My institute offers students results, library services, and data server services on their LAN by providing the IP addresses of the machines holding the respective data. However as time passes these IP addresses change.

So I want to establish a mechanism where students could access these services through names instead of using their IP addresses directly. In the event that the IP changes for these machines, the name could be updated behind the scenes with the new address.

I tried to search for the solution over the Internet, and I found bind9.

Would that be the right solution? If not then what else? And if so then guide me through the process.

I think using bind9 would require me to make some changes not only on the server side, but also on the client side, am I right or wrong?

  • You will get some pointers about where to go, but this site is not an on-demend tutorial site. Once somebody suggests an architecture for you to use, you need to go off and work in implementing it yourself. Then if you have specific questions about the implementation or server specific software, you can come back and ask those here. – Caleb Apr 13 '11 at 11:10

The precise solution will depend on whether you use Windows or Linux based severs. In either case, however you will probably want to set up - a DNS server to map domain names to IP addresses - a DHCP server to hand out IP addresses and details of the DNS server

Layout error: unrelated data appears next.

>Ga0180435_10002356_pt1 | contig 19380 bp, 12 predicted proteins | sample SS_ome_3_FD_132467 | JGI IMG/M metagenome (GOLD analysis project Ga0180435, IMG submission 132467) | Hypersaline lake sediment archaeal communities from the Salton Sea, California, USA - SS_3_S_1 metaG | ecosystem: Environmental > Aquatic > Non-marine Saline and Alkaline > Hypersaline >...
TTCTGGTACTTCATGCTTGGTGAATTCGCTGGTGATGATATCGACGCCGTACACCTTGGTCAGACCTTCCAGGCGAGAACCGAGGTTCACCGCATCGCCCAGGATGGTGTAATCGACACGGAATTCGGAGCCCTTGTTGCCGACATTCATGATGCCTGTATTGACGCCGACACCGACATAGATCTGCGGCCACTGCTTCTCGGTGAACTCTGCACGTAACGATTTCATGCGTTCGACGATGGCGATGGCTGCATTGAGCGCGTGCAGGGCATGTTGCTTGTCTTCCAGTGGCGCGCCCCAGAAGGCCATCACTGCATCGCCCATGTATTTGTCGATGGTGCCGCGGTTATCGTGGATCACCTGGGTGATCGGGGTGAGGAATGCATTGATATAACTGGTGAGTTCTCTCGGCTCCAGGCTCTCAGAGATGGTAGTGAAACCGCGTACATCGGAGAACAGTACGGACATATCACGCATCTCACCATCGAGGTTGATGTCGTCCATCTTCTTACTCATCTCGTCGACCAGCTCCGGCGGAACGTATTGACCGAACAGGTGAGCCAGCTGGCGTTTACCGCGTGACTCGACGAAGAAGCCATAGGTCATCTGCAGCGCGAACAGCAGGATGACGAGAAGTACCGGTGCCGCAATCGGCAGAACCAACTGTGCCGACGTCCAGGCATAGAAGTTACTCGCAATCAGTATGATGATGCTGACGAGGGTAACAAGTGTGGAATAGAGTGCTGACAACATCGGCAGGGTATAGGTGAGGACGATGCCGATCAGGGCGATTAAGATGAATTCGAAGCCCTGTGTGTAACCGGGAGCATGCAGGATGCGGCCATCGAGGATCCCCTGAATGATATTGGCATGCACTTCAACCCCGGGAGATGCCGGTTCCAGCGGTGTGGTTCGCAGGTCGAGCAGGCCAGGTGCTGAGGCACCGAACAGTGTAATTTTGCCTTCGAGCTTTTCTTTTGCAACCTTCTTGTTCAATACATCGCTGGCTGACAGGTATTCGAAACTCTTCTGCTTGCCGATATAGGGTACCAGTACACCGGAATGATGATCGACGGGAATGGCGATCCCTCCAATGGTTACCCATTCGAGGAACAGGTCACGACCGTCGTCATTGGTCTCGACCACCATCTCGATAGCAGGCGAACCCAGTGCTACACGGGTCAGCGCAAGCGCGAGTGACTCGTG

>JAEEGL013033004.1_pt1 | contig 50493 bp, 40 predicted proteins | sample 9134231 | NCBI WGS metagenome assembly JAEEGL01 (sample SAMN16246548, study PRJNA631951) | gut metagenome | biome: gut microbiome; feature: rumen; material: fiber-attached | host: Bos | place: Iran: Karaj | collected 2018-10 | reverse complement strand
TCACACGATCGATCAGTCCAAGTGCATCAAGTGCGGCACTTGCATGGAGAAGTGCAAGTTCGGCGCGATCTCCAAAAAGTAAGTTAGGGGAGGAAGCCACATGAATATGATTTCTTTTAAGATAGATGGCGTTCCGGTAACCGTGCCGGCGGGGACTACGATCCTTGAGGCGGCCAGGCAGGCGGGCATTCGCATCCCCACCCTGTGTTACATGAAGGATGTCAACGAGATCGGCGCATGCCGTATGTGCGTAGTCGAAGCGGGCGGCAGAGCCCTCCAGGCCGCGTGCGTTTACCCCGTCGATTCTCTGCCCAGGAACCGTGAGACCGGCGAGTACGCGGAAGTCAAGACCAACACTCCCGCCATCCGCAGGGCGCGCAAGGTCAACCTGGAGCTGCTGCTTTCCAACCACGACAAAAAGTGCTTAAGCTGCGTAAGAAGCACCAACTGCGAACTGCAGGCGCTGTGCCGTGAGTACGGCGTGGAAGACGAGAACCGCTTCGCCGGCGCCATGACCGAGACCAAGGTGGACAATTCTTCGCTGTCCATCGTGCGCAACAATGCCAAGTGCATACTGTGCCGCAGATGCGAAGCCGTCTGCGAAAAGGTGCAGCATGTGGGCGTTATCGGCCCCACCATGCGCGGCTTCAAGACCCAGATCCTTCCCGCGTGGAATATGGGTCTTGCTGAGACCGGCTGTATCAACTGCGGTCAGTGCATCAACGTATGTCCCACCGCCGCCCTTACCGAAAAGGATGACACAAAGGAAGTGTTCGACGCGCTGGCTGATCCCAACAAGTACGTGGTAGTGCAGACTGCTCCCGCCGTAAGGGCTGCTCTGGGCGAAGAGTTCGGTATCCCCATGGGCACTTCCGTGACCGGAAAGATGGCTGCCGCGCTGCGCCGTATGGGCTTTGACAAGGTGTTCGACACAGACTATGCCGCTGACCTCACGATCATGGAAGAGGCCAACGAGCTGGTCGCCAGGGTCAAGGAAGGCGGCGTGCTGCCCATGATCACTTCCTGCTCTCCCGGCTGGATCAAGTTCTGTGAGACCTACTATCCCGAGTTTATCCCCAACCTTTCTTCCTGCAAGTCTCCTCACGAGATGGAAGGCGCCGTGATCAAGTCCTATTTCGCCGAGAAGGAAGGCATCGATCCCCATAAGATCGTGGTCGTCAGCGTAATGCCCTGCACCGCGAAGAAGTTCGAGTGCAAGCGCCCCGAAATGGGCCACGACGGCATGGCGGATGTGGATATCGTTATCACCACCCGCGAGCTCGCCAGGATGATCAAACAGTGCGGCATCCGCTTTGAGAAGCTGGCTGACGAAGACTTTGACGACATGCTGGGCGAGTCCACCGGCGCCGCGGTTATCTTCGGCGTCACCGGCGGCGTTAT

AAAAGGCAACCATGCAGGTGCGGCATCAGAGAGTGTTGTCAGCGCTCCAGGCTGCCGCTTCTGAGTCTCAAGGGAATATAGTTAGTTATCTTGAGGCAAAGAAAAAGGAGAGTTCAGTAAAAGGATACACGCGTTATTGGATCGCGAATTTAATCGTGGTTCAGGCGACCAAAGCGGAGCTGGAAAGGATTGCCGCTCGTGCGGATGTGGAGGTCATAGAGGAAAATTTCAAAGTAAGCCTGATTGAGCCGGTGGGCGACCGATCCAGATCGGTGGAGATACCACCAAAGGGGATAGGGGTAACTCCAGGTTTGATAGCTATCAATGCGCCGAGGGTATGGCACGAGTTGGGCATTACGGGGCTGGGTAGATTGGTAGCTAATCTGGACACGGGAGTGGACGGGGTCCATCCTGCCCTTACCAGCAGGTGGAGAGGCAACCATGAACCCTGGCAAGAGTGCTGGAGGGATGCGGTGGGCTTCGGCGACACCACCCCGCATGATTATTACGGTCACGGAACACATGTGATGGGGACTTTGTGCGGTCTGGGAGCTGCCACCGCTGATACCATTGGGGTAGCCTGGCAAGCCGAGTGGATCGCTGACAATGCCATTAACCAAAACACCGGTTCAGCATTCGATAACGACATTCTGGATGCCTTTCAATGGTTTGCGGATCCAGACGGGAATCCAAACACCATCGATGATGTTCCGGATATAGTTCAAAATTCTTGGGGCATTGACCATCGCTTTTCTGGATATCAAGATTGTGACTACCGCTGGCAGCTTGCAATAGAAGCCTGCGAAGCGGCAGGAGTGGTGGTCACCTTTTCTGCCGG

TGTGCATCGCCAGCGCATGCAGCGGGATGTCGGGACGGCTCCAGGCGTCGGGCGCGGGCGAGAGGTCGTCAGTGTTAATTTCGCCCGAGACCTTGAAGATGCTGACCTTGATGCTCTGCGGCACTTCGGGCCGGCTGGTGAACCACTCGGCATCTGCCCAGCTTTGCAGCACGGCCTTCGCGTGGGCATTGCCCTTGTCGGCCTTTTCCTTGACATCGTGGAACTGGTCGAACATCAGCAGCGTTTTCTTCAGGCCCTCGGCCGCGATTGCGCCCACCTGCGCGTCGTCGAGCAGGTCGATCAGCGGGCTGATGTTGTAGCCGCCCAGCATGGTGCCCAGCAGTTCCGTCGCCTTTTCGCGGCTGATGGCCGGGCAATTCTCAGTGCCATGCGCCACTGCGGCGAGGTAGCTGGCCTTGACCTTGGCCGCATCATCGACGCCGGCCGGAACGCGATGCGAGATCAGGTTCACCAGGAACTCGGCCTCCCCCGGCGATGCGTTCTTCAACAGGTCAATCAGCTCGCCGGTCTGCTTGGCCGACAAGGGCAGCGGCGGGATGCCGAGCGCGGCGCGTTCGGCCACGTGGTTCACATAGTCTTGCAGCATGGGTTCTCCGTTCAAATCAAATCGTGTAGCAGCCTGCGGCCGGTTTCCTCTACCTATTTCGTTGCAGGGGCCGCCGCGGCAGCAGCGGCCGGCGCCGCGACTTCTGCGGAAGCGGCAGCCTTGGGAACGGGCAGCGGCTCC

You can then either get your clients to register their addresses with the DNS server or get the DHCP server register on their behalf.

If you provide more details on the servers you are running, a more detailed answer can be given

  • I am using ubuntu 10.10/fedora, and the major problem with approach is that I can't contact everyone in the network to make changes in their system to adapt to bind requirements, what I can do is make changes on these respective servers offering services. – Ankur Apr 13 '11 at 11:04
  • It can't be done properly if all you can touch is those specific servers. DNS has to involve the clients in some way. If your clients get their IP from DHCP, modify the DHCP server to include the internal DNS, as suggested. If your clients all have static addresses, you either proactively email people and/or make the necessary changes on each (and I'd strongly suggest you convert clients to DHCP for the future), or else you wait for something to break, and make the changes then. – Mike Renfro Apr 13 '11 at 12:11

Yes, setting up a bind (or other DNS) server is the right solution. Then your important services will have static names no matter where in the IP namespace they get assigned. Your network will need to be adapted a little. The DHCP servers will need to give out your DNS server in the nameservers field, so that clients that connect will use your new server to resolve names to numbers. You should have at least two nameserver setup, a primary and a secondary.

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